In the end, once object intelligence is as ubiquitous and expected as electric power, it wont be the limits of technology that drive design, but human needs.

    Darmouth College as Harbinger

    VentureBlog writes about the emerging technology landscape, as seen through the Dartmouth College lens:

    – Instant Messenger for voice will emerge
    – Portable devices completely dominate
    – Voice is just an app
    – Location based services emerge
    – Newspapers have zero value
    – People can multi-task too
    – Bandwidth matters!

    Conclusion: “The wireless revolution is possibly over-hyped, but don’t tell that to the good folks at Dartmouth. They have gained wireless ubiquity, and are completely re-thinking how they use cellphones, PDAs, computers, newspapers, instant messenger, printers, power outlets, and most importantly, their time.”

    We in India have to learn from these experiments and demonstrations, and think about building these into our work and personal environments. Operation Leapfrog!

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    What Software Users Want – and What Programmers Give

    [via Roland Tanglao] Bram Cohen summarises the gap very well:

    The things which will make people love your software, by rapidly plummeting order of importance, are:

    1. ease of use
    2. stability
    3. performance
    4. features

    The order of priority many people use when writing software, and, unfortunately, what users generally say they want when asked, are:

    1. features
    2. performance
    3. stability
    4. ease of use

    This is a siginificant discrepancy.

    Daily Us

    Steven Johnson writes about Technorati’s Breaking News service which tracks weblogs and compares it with the mainstream news sources. Johnson asks: “What happens to the general prioritizing of news when the editorial decisions are being made by the masses, and not editors?”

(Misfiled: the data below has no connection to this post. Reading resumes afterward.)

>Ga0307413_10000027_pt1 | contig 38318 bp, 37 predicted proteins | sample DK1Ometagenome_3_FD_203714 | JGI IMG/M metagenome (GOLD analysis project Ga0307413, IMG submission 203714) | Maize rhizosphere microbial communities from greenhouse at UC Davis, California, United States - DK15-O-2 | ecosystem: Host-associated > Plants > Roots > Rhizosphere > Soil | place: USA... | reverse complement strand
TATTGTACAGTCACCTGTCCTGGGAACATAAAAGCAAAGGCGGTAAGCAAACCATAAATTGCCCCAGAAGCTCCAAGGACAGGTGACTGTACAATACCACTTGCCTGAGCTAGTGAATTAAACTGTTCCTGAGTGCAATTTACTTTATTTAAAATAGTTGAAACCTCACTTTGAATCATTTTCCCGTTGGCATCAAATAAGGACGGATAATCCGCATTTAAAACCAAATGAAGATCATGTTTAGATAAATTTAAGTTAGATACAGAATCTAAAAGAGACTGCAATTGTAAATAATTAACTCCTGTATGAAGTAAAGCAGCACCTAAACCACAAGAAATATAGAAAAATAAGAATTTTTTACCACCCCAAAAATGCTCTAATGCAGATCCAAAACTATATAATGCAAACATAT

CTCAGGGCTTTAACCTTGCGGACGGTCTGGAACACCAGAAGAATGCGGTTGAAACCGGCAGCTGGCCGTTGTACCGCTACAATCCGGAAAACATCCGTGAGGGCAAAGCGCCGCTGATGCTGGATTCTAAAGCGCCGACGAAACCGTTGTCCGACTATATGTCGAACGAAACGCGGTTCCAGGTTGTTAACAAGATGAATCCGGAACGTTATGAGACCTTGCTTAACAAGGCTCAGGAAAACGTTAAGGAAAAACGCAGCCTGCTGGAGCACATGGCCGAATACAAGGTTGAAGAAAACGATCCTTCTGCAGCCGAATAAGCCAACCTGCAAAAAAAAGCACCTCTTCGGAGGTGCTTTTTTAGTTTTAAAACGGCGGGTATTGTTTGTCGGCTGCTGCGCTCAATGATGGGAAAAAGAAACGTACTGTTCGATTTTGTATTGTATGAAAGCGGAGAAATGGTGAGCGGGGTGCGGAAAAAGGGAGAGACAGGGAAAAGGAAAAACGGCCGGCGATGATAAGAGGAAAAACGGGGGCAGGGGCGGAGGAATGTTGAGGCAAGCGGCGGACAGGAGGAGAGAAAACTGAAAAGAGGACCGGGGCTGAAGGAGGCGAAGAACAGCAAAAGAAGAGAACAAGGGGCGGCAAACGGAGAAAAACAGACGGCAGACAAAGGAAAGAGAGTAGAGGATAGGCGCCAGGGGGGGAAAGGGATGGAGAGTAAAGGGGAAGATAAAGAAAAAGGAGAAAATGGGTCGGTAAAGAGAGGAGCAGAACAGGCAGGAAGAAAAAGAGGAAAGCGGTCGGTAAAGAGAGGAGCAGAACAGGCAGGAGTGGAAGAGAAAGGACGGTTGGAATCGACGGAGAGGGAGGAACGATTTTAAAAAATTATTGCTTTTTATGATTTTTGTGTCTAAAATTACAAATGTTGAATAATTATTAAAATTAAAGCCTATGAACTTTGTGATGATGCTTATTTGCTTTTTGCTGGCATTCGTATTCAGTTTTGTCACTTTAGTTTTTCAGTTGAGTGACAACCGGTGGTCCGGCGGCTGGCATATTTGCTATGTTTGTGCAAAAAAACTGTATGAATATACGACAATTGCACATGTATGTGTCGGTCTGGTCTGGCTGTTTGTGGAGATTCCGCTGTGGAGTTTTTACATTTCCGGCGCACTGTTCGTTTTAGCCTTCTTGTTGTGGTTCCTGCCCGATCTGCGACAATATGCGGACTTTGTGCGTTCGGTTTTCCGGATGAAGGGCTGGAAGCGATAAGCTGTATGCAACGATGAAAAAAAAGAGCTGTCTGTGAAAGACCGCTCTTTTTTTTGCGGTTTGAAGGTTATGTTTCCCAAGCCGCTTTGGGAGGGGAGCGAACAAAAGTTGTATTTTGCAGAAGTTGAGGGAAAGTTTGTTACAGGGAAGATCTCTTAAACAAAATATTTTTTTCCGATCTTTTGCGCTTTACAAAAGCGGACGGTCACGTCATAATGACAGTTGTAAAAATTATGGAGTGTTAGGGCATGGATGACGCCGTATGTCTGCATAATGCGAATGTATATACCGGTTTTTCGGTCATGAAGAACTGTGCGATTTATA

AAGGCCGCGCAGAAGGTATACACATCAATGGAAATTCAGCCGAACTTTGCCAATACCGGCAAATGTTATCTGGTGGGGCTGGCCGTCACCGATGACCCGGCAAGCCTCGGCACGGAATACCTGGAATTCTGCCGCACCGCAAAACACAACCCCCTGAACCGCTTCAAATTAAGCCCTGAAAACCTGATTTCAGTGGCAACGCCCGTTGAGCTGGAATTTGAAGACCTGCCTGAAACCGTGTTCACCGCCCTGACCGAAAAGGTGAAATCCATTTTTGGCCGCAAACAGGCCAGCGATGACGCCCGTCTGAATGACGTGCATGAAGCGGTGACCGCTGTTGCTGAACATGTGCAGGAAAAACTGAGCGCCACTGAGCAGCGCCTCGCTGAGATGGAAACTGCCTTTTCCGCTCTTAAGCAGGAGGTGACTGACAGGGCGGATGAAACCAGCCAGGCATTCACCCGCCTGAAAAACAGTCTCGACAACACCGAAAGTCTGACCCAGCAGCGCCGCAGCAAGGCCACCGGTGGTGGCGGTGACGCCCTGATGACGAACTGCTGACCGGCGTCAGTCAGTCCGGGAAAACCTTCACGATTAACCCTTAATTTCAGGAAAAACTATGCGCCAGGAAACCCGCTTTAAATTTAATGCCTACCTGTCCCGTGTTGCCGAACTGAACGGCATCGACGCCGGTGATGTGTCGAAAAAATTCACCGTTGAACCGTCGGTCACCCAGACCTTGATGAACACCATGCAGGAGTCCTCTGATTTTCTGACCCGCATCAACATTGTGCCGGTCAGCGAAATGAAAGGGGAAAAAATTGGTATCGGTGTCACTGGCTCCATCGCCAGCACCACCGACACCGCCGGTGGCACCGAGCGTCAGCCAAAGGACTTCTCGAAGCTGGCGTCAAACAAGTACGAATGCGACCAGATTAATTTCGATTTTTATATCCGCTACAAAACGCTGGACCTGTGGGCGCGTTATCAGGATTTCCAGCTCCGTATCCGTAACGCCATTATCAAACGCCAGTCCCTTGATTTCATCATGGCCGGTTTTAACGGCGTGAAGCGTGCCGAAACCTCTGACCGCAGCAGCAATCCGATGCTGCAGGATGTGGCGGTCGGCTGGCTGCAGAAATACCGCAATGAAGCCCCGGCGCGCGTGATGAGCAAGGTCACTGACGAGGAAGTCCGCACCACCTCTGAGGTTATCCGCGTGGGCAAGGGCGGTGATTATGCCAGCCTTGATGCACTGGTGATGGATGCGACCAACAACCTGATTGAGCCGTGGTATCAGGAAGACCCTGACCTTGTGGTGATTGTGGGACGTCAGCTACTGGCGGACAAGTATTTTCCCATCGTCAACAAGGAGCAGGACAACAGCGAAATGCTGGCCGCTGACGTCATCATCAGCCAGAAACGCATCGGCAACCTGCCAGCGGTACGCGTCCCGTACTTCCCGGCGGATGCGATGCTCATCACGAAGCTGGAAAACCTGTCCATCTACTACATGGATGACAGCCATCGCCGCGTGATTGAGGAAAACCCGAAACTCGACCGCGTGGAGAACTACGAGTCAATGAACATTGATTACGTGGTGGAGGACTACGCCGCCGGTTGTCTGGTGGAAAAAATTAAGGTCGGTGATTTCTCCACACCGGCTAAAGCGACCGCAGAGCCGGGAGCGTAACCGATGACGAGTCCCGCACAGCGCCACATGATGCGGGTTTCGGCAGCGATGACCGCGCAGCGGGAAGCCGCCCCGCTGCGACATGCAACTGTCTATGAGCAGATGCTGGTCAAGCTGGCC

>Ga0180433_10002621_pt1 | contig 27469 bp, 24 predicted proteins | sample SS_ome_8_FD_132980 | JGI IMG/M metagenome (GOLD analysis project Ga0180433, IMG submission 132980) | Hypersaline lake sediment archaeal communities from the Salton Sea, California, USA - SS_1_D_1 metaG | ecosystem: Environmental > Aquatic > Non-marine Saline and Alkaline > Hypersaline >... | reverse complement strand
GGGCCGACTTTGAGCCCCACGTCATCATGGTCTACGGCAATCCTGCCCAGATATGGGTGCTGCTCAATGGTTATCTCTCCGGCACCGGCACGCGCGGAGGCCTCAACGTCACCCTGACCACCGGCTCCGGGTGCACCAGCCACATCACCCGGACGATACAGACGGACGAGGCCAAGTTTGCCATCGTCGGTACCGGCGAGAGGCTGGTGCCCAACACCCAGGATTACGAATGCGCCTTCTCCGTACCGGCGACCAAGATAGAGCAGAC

Conclusion: “No, Technoratis Breaking News isnt a replacement for the traditional front pages or nightly news broadcasts. But neither does it create the narrowing perspective of the Daily Me. Its more like an ongoing exchange between the top-down approach of traditional journalism and the bottom-up approach of the Web: Professional writers and editors generate the stories, and the Webs vast audience decides which ones deserve our attention. And this approach may well result in the best of all possible journalistic worlds. The last day of my anecdotal survey, the lead story on Technorati wasnt another item on Iraq or an expos on Madonnas new yoga instructor. It was a 3,000-word rumination from the Financial Times on the question of why humans cry, examined both culturally and biologically. It was hands down the most interesting article I had read all week. Somewhere I had an editor and a writer to thank for producing the story, but I also had another group to thank for finding this one among the clutter and sharing it: the distributed eyes of the Daily Us.”

    TECH TALK: SMEs and Technology: Systems Software Architecture: Desktop Computing

    The desktop computing layer provides support for file and print services, and the various desktop applications that the thin client users need to run. Centralising file and print services helps in optimal resource utilization. For example, users no longer have to store files on local hard disks, and worry about how they will be backed up. Printers no longer have to be attached to specific users they become shared resources on the network.